The monologues themselves are poetic and often quite beautiful. Jones musically repeats patterns, returns to motifs and always keeps us in the present. At times, the lyricism of the speeches removes us too far from the gritty lives of the speakers, but because of the graceful performances of the entire cast, Kelly Kennedy's superb music, and David Bridgewater's masterful direction, the emotional power emerges intact.
The first and last monologues belong to the same character, a young man with schizophrenia (Robert Throckmorton) who is obsessed with visiting the aquarium. He compares the mud puppies with the sirens of literature. He watches the creatures and says plaintively, "Some days I watched them for hours for hours." He tells us that their golden eyes watch back as pairs of illuminated golden lights move behind the reflective backdrop. When we see him again at the end of the play, he's in a mental hospital and incapable of coherent thought. In the only misstep of the evening, Jones uses a theatrical contrivance to have the young man speak lucidly to the audience. The speech is full of exposition and wastes the intensity of Throckmorton's jarring performance.
Between these two monologues, we hear from a prostitute, a couple of alcoholics and people with various mental illnesses. In one of the more touching scenes, the play zooms back hundreds of years when Jacqueline Jones sings about the loss of a child and her ensuing madness.
Matthew Costello has us attending an Alcoholics Anonymous meeting as he confesses his sins and berates us for our own stupidity.
Kady Fleckenstein is a woman possessed by demons. She communicates to us in a sign language that isn't quite familiar. Even before a narrator tells us her story, we know it is full of terror and anguish.
In terms of sheer stagecraft, the show is fascinating. Bridgewater and crew synthesize dramatic structure where there is little or none. Using an especially tight unity of sound, lights and movement, the play always has something interesting to engage the audience.
Ron Keller's set is simple but effective. Under Lynne M. Hartman's lights, the Barksdale stage is transformed into an otherworldly place appropriate for leaps in time. Not only that, the panels of reflective film and fluorescent lights are used to great effect to suggest an aquarium and then, later, the cold harshness of a mental institution.
The following night, the Barksdale stage was reset for a theatrical dance show, "Picasso's Women: Goddesses and Doormats." There's a large canvas backdrop with an intriguing gash in its lower left corner. Frames hang from the columns at each of the four corners of the stage. It probably wasn't the intended effect, but the overlapping picture frames look like basketball backboards.
The show, created and performed by Kaye Weinstein Gary and Melanie Richards, was inspired by Picasso's wives, mistresses and models. We never see Picasso but his presence is felt throughout.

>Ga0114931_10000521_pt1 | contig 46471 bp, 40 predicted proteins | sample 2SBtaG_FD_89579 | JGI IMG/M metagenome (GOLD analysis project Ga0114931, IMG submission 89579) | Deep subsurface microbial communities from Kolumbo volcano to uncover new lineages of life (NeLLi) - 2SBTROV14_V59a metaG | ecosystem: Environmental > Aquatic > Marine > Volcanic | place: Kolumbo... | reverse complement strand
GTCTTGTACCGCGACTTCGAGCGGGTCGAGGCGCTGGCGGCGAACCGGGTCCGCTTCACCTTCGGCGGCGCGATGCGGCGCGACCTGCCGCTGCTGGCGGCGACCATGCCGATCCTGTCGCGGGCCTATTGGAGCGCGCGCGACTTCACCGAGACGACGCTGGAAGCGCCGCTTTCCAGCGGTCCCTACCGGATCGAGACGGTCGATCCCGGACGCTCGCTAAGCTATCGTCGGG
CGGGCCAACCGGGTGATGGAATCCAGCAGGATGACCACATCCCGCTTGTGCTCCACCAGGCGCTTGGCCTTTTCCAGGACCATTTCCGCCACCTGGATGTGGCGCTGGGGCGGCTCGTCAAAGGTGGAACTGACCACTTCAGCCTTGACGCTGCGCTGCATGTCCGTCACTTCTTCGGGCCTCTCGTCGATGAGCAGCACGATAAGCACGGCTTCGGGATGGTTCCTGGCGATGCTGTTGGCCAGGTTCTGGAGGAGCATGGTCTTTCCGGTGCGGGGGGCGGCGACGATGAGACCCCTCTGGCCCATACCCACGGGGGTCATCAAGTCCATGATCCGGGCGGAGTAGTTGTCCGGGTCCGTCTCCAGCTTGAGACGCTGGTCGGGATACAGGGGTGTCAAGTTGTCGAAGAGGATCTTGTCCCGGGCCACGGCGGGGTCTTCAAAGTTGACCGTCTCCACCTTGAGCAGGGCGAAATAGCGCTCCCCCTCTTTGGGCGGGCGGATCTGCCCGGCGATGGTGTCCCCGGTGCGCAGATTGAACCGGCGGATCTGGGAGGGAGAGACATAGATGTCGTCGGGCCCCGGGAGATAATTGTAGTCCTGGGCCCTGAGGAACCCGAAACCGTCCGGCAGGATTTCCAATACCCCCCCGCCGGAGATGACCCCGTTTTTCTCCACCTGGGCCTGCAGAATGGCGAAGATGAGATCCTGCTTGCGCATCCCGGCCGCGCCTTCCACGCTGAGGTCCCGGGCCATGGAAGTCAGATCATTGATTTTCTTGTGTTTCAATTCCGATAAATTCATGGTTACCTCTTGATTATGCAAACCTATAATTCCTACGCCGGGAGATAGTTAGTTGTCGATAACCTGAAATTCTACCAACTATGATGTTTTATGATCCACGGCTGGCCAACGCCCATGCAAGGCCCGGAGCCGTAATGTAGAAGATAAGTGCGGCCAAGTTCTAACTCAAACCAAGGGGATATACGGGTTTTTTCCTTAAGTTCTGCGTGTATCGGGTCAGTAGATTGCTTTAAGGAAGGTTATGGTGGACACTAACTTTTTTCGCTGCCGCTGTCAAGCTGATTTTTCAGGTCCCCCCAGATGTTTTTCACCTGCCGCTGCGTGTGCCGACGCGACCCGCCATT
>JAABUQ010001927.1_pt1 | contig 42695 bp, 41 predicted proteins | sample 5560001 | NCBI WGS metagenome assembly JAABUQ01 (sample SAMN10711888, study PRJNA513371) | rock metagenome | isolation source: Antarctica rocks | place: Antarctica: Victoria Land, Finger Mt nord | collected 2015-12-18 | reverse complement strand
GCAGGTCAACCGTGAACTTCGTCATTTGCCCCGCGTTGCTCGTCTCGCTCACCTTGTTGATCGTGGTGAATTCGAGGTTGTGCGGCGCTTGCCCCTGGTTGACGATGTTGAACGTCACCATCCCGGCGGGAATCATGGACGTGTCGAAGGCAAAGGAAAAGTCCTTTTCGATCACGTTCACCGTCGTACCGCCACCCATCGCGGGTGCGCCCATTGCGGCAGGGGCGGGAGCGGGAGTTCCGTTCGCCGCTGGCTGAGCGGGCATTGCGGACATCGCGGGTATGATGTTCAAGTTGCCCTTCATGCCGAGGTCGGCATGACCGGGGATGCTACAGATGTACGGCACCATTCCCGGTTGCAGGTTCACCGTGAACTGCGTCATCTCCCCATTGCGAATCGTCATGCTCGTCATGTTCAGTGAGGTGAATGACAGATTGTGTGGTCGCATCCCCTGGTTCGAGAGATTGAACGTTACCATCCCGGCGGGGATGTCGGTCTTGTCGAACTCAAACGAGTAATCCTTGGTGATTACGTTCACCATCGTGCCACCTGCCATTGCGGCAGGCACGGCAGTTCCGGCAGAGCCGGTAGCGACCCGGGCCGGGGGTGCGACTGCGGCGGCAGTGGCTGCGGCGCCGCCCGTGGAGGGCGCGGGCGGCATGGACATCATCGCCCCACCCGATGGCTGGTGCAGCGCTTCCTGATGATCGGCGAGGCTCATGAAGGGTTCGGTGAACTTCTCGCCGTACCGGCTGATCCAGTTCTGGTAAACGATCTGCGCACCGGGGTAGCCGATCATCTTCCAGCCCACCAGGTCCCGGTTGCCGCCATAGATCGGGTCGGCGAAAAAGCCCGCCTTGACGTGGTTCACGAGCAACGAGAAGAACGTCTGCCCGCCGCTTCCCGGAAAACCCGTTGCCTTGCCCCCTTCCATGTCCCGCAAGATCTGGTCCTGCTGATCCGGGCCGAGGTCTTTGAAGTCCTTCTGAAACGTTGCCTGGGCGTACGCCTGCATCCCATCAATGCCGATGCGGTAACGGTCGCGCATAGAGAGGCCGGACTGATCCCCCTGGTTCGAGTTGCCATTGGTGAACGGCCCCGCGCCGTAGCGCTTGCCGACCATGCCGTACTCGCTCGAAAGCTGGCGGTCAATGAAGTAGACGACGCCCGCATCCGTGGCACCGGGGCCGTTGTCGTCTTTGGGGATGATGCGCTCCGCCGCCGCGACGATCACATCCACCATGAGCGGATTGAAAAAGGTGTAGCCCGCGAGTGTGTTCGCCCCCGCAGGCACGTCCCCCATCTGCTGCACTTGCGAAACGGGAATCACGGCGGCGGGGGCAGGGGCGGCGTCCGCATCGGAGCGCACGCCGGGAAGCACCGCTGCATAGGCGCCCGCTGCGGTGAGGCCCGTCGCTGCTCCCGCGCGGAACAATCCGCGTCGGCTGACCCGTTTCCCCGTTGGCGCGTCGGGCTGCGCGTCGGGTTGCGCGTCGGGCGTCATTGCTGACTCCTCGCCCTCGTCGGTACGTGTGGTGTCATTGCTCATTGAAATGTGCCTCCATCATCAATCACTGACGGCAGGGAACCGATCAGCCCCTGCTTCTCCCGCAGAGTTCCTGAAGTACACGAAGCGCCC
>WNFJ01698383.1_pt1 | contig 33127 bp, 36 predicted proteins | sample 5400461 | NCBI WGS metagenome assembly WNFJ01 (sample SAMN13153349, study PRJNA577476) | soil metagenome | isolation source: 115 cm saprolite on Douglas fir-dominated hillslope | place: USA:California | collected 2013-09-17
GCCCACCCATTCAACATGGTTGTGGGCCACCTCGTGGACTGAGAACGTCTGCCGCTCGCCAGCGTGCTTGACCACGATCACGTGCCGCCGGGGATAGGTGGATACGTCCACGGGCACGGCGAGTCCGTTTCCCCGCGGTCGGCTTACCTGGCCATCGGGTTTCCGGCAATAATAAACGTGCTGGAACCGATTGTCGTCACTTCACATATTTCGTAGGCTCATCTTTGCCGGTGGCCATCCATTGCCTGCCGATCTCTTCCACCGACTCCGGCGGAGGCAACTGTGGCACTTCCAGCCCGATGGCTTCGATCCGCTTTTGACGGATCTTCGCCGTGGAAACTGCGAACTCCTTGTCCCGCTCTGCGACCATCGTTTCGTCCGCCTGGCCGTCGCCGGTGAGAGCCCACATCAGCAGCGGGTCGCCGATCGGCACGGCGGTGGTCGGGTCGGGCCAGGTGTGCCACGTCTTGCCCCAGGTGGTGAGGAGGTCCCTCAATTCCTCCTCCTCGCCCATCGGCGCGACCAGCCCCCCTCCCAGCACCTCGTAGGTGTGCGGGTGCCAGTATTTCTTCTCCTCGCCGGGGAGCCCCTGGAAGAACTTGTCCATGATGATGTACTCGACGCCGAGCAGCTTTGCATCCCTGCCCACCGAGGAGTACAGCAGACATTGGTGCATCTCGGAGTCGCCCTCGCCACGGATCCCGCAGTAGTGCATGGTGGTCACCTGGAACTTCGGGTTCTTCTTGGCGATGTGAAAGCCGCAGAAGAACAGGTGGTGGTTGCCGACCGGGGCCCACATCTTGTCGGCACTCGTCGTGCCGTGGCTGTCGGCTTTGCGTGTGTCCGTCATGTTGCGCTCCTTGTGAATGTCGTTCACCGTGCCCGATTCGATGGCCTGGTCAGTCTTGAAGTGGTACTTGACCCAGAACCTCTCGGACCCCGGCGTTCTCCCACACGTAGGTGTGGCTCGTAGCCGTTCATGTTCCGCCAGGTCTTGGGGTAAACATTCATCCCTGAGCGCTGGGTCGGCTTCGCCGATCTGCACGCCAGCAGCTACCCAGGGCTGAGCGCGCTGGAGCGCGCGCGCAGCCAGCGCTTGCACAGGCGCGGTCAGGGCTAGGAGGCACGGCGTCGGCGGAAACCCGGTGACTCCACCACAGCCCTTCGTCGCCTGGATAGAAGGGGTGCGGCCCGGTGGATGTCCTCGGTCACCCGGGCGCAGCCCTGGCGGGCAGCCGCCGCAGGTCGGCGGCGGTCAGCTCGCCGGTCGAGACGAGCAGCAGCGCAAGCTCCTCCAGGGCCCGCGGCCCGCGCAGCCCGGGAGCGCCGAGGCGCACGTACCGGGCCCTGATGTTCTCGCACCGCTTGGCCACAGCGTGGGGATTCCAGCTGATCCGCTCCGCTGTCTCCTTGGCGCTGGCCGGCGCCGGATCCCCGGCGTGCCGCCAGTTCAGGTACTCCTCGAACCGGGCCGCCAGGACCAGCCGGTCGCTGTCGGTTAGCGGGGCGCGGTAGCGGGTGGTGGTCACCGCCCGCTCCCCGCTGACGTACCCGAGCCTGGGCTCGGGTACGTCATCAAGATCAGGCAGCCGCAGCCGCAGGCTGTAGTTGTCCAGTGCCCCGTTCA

In the opening scene, the dancers begin to insert themselves into Picasso's imagination. By the time of the Frame Dance, they are collecting themselves into his actual paintings.
Later, they stretch time and space to the accompaniment of the sounds you might hear when you spin the knobs of a shortwave radio. Though the dance seems more appropriate in a play about Dali, it ends with the apparent sacrifice of the women to Picasso and his art.
The evening almost ignites when Picasso in a ponderous, offstage voice says "I like them both." But the energy dissipates until it finally succumbs to artistic pretension altogether. In the next to last scene, Gary and Richards repeat Picasso's specific complaints about each of his women, followed by an ineffective projection of abstract shapes.
The show portrays Picasso as a near-monster to women. This isn't exactly a revelation, and the more interesting question concerns the women themselves. Was proximity to Picasso worth the abuse? There's no clear answer. We get some sense of the pain these women endured, but there's also considerable pride about their association with a legend.
The more playful scenes are the best. The saucy café scene is particularly good. In the Mask Dance, the women wear artist's canvases as masks and rearrange each other's facial features. And the show ends on a high note: In colorful costumes inspired by Picasso's Cubist paintings, Gary and Richards tango to Stravinsky. Like the rest of the show, it is a muddle, but at least it's a colorful, lighthearted muddle. S
"Songs from Bedlam" and "Picasso's Women" run on alternating nights through May 24 at the Barksdale Theatre, 1609 W. Broad St. Tickets $18, call 355-2001.
Style Weekly's mission is to provide smart, witty and tenacious coverage of Richmond. Our editorial team strives to reveal Richmond's true identity through unflinching journalism, incisive writing, thoughtful criticism, arresting photography and sophisticated presentation.
We make sense of the news; pursue those in power; explore the city's arts and culture; open windows on provocative ideas; and help readers know Richmond through its people. We give readers the information to make intelligent decisions.